Music affects your brain in many positive ways, and over the years, several studies over the years have proven conclusively that it makes you happier, smarter, and a lot more productive. Whether you need to motivate yourself before cleaning the kitchen, or just wallow in a moment of sadness, there is music for every mood. But the benefits don’t just stop at boosting your mood or productivity.
It turns out music can help you remember better - and even improve your grades! The idea that music lessons have positive effects on your brain development and memory has long been a source of interest for many investigators, and the benefits of sending your kids to music lessons are almost priceless.
So, let’s take a look at some of the latest findings on how music improves your memory. But before we get there, why do we remember and forget?
The Science Behind Remembering
Research shows that when we focus on something, the information is sent as an electrical impulse that travels through our brain. The message travels through synapses to reach the necessary neurons that process the information.
The repetition of these electrical impulses running across the brain creates a memory and establishes a bond between the brain’s neurons.
Why Do We Forget?
Have you ever been desperate to remember something, but for some reason, it just doesn’t stick? In order to improve your long-term memory, it’s important that your hippocampus (a region in your brain where you store your long-term memories) is stimulated by paying attention.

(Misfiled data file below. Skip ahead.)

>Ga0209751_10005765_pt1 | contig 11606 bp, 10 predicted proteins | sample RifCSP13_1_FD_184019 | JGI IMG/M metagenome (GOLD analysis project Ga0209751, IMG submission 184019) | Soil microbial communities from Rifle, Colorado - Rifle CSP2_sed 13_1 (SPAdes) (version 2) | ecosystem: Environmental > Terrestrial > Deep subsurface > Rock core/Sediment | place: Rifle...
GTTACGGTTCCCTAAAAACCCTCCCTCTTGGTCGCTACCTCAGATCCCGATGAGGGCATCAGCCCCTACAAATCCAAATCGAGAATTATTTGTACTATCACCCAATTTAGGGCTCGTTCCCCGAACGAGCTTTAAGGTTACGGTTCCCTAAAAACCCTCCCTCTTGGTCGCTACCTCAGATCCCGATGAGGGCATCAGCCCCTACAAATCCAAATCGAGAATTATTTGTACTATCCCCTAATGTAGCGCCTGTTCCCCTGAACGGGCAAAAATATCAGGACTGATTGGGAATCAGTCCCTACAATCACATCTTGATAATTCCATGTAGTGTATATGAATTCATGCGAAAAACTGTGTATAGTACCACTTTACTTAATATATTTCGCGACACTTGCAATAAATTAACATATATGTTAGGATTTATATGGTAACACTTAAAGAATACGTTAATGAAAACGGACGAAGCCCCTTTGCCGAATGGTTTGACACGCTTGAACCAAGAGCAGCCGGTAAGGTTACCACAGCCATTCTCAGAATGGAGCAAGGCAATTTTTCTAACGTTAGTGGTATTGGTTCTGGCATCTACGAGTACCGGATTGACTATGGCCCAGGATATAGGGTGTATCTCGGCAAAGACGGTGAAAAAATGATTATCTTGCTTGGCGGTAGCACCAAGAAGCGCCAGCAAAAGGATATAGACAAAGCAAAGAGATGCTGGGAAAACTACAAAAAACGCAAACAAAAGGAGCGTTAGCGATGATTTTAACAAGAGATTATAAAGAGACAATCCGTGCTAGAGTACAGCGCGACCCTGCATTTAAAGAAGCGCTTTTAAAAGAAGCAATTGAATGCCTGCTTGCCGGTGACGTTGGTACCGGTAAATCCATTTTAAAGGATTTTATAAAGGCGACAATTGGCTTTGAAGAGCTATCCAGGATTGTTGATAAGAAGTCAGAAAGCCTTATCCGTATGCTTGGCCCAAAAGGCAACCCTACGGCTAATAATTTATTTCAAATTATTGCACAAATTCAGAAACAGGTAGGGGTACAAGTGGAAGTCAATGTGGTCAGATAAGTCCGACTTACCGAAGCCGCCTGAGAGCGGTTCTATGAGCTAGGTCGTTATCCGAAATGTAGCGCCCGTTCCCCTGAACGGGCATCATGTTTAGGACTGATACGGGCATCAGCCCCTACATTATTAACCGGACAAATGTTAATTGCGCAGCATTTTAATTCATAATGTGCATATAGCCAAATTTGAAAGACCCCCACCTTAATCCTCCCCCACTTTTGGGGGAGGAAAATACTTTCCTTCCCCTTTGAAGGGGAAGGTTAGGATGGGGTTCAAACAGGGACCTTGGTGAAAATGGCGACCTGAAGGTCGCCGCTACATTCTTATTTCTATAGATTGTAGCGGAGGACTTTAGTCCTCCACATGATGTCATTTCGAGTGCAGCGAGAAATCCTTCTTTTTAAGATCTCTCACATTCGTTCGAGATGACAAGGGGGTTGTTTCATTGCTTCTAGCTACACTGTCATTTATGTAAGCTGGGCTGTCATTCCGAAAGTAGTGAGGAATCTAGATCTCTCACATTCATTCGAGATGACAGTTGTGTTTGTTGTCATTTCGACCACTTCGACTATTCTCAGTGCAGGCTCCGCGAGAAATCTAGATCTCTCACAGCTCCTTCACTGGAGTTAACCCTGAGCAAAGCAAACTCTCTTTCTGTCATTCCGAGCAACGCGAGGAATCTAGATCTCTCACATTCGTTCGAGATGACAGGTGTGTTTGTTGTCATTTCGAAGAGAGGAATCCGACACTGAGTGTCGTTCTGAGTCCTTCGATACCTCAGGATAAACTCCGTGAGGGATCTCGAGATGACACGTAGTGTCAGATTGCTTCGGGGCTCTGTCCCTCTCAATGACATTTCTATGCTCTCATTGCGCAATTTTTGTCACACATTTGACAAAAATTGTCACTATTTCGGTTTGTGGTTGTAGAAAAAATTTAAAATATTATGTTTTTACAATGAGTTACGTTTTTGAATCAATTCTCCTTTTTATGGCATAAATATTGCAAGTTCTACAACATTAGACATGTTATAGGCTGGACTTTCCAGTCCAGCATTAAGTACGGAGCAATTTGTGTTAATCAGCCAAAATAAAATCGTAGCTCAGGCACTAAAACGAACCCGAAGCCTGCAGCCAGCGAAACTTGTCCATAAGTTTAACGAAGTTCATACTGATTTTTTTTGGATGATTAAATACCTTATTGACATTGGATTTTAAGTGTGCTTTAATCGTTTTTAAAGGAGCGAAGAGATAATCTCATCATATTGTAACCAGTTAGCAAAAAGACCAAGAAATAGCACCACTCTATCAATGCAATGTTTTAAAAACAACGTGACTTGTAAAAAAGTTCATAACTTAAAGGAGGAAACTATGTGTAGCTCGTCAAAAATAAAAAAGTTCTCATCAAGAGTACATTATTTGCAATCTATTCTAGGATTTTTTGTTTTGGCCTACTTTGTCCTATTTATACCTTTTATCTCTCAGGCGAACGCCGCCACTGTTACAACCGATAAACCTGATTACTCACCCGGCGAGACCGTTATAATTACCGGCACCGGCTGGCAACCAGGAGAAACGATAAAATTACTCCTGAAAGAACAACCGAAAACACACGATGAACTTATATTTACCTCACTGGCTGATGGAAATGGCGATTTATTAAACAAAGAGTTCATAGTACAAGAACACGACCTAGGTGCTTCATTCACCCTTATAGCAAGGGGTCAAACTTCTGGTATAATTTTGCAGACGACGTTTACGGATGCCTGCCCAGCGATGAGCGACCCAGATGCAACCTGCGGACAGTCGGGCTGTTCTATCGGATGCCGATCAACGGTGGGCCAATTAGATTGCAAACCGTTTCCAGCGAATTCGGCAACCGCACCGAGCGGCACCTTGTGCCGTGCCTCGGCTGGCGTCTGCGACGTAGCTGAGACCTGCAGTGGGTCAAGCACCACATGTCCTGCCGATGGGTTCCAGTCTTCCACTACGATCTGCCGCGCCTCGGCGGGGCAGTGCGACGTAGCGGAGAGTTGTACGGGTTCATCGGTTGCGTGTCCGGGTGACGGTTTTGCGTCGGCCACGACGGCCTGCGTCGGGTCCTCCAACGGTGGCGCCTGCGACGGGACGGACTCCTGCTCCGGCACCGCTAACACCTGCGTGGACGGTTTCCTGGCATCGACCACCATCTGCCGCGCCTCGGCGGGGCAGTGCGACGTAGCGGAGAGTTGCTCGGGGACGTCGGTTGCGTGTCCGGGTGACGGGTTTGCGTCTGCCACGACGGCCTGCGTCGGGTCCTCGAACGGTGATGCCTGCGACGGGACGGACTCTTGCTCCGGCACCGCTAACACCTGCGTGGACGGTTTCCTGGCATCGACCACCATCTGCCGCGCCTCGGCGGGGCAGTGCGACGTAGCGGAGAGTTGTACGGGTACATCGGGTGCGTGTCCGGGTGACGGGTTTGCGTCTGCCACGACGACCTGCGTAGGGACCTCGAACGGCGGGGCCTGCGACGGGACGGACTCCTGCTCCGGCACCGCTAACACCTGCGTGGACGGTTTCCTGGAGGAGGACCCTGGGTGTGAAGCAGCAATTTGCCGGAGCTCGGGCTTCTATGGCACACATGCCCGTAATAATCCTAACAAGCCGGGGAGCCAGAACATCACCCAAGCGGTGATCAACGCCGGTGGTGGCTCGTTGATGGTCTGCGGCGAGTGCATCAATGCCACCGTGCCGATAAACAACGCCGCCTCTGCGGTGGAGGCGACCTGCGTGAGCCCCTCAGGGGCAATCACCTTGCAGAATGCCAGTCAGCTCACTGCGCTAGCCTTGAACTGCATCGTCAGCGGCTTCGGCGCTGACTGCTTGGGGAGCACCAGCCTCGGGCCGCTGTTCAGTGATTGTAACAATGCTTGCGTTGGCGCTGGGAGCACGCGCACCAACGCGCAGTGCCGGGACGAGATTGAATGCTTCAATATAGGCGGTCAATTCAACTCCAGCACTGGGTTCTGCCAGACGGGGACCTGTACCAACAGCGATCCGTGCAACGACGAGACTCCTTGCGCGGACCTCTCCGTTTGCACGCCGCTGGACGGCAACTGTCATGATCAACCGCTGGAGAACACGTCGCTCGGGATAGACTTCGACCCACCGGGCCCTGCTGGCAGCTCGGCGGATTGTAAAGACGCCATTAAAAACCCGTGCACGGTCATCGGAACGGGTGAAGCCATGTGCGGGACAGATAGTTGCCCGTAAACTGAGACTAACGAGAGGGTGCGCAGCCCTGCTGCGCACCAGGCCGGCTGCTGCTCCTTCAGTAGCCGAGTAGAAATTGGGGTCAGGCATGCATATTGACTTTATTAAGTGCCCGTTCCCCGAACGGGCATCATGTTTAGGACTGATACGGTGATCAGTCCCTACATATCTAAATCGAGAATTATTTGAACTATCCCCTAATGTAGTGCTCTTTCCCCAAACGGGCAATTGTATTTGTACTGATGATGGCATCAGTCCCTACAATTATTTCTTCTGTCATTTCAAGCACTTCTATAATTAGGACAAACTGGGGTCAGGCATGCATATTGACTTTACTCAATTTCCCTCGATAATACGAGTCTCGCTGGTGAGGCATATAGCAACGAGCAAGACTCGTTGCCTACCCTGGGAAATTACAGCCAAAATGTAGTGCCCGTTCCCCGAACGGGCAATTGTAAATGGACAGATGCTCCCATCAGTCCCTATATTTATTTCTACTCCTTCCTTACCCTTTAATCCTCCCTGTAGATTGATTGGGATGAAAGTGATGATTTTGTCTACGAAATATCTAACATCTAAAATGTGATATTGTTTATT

There are many reasons why we may not be able to remember something, and none more than stress.
Numerous studies explain that paying attention is very similar to a meditative state of mind and influences the working memory. But, when you experience stress, the stimulation of the hippocampus is interrupted and makes it harder to remember what we’ve learned.
Think of it like this; our brains get cluttered with daily worries and stress which counteracts the memory-making process. While we stress, our brain is too busy analyzing “what-if” scenarios and not spending enough time on the working memory.
To fight against the negative effects that stress has on our memory, we need to create calm and relaxing surroundings to work in. This is where the power of music comes in!
How Does Music Help Our Memory?
Music enhances the functionality of the brain by stimulating the formation of neurotransmitters dopamine and lowers the levels of cortisol in your blood.
These lower levels of cortisol mean that you are coping better with your stress as it relieves feelings of anxiety. In other words, the music helps you lower your stress levels as you approach situations with a more positive attitude.
A positive mindset means that you have less mental clutter that disrupts the formation of long-term memories. This maintains a healthy balance of hormones, which is needed for the development of your brain’s neurotransmitters.
Neurotransmitters play a vital role in the formation of your memory as well. The stimulation of the chemical balances helps to carry the electrical impulses in your brain.
Different studies have also found that music develops both sides of the brain, instead of just one like many other activities. This development improves the communication between the left and right hemispheres.